Return to Magonia (and The Anomalist)
I want to thank my pals at Patrick Huyghe’s Anomalist, especially WM, who regularly provides notices of my ramblings and offers correctives as needed.
This one’s for them….
I haven’t mentioned, in a while, Chris Aubeck’s and Martin Shough’s book Return to Magonia: Investigating UFOs in History. [Anomalist Books, TX, 2015]
While re-reading the book – I’m a Chris Aubeck fan – I was struck by the passages inside the discourse on the Airship phenomenon of the late 1800s. [Chapter 15, Strange Mid-air Ships, Page219 ff.], particularly the passages about the alleged “sightings” and incidents recorded in Medieval church documents [Page 231 ff.].
My “critical review” appeared here a year ago:
Most of you, I presume, recall the often mentioned (in UFO literature) the account of Archbishop Agobard [779-840] in the 9th Century that supposedly related an encounter by parishioners with “people” who descended from a craft floating in the air like a ship at sea:
“ … many people [were] exhibiting four captives, three men and a woman, [who] had fallen from these very ships. [The four] were chained up for some days [and being prepared to be stoned by their captures]” which Archbishop halted.
A Chinese writing from June 1523 by Qiu Fuzuo is interesting:
“Two ships suddenly came out of a cloud and landed in front of Lu Yu’s school. The five or six pilots of two flying boats were just two feet tall and wore red hats and held long poles. The students came out of the school to see the ships. The beings stretched out their hands and the students’ noses and mouths turned black. They found they were unable to speak and fled in fright.
“The ships remained on the ground for a while. Several people came out … Shortly both ships took off … and flew over a mile away. They landed in a cemetery … the students’ [sic] regained the ability to speak … Five days later, Lu Yu died suddenly.” [ibid; Page 234]
Other accounts (from the period] tell of ships from which “beings” descend from floating ships, many grabbed by people only to be released when they (the beings) professed to be “drowning” or unable to breathe, suffocating in the air in which they were sailing.
Many of the church registered episodes tell of “anchors” being caught on spires or other protuberances and cut away by the crew members in the ships (to escape) and then saved by church members to adorn some facet of the church, like a door.
(I haven’t heard or read, anywhere, that some UFO researcher has checked out the churches mentioned to see if an “anchor” is installed as part of the church façade. The book glosses over the matter.)
These accounts by Aubeck and Shough supplement their elaborate renditions of Airship sightings, which provoked a yawn from me, as noted in my 2016 “review.”
Yet, the tales told (and recorded by church fathers) fascinate.
Why? Are they true or apocryphal or, perhaps, “deliberate inventions with a political message” [Page 234], the “water” meant to be read figuratively, the authors write. [Page 233]
Sociology and Science (at the University of California. San Diego, Andrew Schull, writes in his book Madness in Civilization: A Cultural History of Insanity from the Bible to Freud, from the Madhouse to Modern Medicine [Princeton University Press, Princeton, NJ, 2015] this:
“In Europe, medieval societies in the centuries that followed the breakdown of the Rona imperium were riven by the twin scourges of poverty and disease, heir depredations exacerbated by endemic violence and insecurity. This was a world of malnutrition and famine with mass starvation … And to those largely helpless and dependent victims of misfortune, we may add the mad – epileptic, frenzied, melancholic, hallucinating, demented. [Pages 69-70]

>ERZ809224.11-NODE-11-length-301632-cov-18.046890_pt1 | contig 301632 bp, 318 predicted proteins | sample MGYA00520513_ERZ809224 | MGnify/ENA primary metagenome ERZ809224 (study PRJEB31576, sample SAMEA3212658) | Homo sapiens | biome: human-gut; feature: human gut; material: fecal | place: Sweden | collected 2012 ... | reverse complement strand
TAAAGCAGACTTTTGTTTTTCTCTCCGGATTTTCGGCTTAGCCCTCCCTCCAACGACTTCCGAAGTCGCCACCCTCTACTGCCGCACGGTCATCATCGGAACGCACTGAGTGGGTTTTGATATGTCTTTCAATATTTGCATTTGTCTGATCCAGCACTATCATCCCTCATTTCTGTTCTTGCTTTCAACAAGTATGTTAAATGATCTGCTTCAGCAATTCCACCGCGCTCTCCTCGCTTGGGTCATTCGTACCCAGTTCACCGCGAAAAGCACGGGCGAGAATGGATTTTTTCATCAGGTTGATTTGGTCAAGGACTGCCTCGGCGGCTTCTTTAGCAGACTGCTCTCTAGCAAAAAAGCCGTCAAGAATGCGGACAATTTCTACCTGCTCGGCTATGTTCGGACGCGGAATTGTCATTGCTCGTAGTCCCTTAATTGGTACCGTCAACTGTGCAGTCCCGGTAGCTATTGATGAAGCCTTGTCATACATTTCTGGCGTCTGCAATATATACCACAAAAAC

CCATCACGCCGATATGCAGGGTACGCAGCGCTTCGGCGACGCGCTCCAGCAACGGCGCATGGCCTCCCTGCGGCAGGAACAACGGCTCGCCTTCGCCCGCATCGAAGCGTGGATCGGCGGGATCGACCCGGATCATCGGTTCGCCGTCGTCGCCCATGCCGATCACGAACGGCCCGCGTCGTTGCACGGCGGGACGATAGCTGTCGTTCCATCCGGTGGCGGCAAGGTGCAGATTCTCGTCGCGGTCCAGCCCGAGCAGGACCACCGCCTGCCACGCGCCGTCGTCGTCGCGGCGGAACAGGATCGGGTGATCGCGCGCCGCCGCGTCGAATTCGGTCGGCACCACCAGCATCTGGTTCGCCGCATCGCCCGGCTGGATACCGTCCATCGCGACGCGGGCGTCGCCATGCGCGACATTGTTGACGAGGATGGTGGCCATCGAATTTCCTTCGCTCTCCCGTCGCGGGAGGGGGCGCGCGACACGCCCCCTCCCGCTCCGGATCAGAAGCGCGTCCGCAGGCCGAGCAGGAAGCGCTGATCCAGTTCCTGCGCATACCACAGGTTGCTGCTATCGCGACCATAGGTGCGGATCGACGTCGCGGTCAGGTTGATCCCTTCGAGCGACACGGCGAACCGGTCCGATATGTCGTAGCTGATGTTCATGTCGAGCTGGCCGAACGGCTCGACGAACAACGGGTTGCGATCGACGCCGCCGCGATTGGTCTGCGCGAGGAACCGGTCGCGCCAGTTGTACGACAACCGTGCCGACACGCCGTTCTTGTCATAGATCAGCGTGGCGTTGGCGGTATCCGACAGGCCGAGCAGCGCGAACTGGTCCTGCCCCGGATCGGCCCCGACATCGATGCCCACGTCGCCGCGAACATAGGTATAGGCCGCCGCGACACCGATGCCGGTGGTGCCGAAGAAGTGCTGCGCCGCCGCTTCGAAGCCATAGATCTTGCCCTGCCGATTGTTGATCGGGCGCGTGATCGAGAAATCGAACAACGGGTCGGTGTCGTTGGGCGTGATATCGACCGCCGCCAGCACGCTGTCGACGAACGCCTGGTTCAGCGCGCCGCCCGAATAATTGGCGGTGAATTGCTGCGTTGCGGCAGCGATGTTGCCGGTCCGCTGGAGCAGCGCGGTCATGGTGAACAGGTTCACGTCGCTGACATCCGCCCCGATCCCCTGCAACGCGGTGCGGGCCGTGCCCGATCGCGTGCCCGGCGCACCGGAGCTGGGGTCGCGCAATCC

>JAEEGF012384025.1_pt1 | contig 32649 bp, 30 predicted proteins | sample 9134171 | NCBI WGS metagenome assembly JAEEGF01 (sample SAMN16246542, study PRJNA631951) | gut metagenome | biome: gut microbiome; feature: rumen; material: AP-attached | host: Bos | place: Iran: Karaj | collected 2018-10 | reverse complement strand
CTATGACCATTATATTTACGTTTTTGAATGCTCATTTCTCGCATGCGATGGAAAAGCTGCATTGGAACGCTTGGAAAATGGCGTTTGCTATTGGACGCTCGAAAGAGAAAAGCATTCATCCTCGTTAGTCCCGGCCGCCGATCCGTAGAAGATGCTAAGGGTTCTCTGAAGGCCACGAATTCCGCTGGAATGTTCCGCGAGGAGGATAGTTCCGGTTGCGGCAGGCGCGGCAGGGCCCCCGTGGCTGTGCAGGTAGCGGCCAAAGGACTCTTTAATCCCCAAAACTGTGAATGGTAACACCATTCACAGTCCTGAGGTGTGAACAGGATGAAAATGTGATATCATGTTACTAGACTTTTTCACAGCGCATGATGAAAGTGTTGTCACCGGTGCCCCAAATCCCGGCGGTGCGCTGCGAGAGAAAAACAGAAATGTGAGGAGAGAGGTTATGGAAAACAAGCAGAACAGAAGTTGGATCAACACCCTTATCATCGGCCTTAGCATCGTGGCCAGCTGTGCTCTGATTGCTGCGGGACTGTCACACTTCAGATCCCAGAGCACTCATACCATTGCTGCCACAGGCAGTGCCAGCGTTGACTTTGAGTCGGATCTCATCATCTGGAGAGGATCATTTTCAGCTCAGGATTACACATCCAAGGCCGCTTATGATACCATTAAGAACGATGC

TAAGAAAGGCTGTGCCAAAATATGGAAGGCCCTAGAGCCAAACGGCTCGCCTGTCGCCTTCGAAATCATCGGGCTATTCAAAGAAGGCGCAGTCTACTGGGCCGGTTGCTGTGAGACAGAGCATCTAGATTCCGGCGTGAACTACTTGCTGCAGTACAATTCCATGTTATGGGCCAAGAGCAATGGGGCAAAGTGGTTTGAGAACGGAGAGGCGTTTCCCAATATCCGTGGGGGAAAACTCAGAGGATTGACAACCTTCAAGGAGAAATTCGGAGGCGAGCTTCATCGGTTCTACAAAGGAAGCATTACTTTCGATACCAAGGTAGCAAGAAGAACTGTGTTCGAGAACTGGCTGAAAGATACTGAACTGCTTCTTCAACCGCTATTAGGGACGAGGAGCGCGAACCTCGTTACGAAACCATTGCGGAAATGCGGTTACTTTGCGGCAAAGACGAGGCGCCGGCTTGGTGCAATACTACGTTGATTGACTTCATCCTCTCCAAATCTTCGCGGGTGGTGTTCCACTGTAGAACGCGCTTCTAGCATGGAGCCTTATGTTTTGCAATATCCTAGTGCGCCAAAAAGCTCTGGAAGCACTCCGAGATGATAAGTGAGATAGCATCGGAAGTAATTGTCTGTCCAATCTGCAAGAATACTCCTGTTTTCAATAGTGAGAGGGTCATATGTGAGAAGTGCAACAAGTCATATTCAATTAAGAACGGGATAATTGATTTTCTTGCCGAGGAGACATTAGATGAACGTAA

Would that account for the “sightings” and incidents as recorded by monks and bishops of the Church?
Even Abogard challenges the mind-set of his parishioners:
“Among those so blinded with profound stupidity … they believe these things … “ [Aubeck /Shough, Page 231]
Michel Foucault in Madness and Civilization: A History of Insanity in the Age of Reason [Vintage Books/Random House, NY, 1965] writes:
“Something new appears in the imaginary landscape of the Renaissance; soon it will occupy a privileged place there: the Ship of Fools, a strange ‘drunken boat’ …Page 7]
“It is possible that these ships of fools … haunted the imagination of the entire early Renaissance …” [Page 9]
“But if the navigation of madmen is linked in the Western mind with so many immemorial motifs, why, so abruptly, in the [middle ages] is the theme suddenly formulated in literature and iconography?” [Page 13]
Foucault equates “madness” with “folly,” an innocuous mind-set that seems more likely to be the “affliction” of those church members who thought they had seen “ships” and caught some of their crew, “swimming” down toward them.
But why so many tales from different times and different locales, some outside Europe as the China account?
No real research or investigation taken by UFO enthusiasts, as noted in the lack of search for those “anchors” supposedly collected and added to church facilities.
And is there a kind of collective mind-set that pairs these early airships to the 1896 Airships, the reports of which are debunked by UFO skeptics?
Or did some phenomenon show up, created by Vallee’s “control system” or Caravaca’s “external agent”?
Like Grimm’s fairy tales, the stories may have been generated for any number of reasons -- liturgical metaphor, political purpose, or entertainment – and changed by geographic context or existential context.
Or are the stories actual accounts, a journalistic reprise of real events?
Madness prevails either way: in a real context or an hallucinatory context.